Security Sector Reform (SSR) is an important element of the EU’s external intervention toolkit. In an increasingly uncertain global security environment, the EU has currently stepped up its SSR endeavours. However, success of these efforts largely depends on the EU’s capabilities in navigating complex context-specific challenges. In particular the EU needs to be able to simultaneously address the functional and normative-societal imperatives that underpin SSR. This article considers the case of the EU’s ongoing SSR mission to Ukraine – the European Union Advisory Mission (EUAM). It asks, what are the unique context-specific challenges faced by EUAM in Ukraine? How do these challenges influence the EU’s ability to satisfy both the normative-societal imperative of SSR through the EUAM? This article mainly relies on secondary data, and applies a “Whole of Society” approach to conflict prevention and peacebuilding (WOS). Amidst a situation of ongoing multiple armed conflicts and EU-Russian relations of mutual dependence, a key finding is that the mandate of the mission has become more narrow and exclusive by sacrificing vertical coherence and the normative-societal imperative. We recommend EUAM adopt a more “revolutionary” approach to SSR, by adhering to key SSR normative principles so that the mission can overcome the challenges of the unique reform environment of Ukriane. This will also make it able to contribute more meaningfully to the wider reform process in an effective and sustainable manner.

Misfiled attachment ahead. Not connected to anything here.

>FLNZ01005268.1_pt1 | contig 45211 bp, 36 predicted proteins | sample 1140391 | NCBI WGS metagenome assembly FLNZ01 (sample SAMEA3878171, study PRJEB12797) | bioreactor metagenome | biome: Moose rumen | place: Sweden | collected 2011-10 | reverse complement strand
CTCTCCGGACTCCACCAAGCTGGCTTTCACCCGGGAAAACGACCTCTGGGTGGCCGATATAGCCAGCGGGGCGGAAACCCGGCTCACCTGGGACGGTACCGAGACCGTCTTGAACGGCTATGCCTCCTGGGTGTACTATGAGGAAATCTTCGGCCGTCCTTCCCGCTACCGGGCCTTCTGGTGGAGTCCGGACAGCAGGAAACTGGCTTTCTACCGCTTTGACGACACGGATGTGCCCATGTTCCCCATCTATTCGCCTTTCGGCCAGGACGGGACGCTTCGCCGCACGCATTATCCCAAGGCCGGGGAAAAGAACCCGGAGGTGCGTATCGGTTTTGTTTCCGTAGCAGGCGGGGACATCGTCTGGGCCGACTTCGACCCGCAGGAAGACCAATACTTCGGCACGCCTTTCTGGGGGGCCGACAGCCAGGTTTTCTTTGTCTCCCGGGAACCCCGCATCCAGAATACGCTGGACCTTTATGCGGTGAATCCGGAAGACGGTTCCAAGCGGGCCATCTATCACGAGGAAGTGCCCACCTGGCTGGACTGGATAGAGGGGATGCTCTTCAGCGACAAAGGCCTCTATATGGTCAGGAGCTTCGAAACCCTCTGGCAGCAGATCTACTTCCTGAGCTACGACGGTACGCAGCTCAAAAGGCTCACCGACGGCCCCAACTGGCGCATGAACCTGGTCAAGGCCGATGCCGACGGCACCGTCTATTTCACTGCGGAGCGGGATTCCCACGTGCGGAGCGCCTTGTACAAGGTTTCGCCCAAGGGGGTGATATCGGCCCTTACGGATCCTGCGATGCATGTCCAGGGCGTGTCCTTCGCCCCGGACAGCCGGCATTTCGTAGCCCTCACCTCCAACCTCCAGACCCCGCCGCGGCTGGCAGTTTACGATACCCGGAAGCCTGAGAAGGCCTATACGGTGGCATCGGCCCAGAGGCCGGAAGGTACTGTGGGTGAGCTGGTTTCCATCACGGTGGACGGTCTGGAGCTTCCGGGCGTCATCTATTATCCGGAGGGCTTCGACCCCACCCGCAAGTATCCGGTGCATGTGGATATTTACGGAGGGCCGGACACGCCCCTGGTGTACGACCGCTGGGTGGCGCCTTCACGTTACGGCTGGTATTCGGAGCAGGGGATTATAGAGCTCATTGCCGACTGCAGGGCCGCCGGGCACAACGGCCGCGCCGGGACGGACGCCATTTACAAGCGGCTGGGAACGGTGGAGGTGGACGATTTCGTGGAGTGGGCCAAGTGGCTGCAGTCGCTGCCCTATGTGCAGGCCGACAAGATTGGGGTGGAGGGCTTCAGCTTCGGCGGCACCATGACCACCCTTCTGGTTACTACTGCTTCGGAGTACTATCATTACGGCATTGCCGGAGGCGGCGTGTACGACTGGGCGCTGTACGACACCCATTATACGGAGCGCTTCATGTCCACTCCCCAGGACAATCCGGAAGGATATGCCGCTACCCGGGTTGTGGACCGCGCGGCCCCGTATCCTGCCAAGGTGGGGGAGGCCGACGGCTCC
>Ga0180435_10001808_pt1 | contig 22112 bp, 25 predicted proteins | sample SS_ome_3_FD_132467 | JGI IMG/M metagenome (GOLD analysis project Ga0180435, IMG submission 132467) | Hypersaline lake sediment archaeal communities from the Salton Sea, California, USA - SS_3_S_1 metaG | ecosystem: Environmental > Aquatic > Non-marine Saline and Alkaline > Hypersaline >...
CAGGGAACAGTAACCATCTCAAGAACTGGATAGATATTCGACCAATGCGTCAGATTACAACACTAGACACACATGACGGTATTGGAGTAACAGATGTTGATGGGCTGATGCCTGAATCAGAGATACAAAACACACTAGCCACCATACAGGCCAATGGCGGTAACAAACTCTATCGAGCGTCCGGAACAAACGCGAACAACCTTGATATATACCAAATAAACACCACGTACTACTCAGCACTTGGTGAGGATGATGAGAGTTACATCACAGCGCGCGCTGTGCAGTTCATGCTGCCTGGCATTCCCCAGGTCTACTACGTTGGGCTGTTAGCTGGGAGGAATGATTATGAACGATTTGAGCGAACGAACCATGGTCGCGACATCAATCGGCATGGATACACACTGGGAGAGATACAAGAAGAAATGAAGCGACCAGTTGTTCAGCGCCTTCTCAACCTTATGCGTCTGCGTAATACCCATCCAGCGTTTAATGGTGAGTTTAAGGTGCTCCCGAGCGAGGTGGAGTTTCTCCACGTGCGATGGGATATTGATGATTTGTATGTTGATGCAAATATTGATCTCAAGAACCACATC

From Revolution to Reform and Back: EU-Security Sector Reform in Ukraine
What Racism Costs Us All
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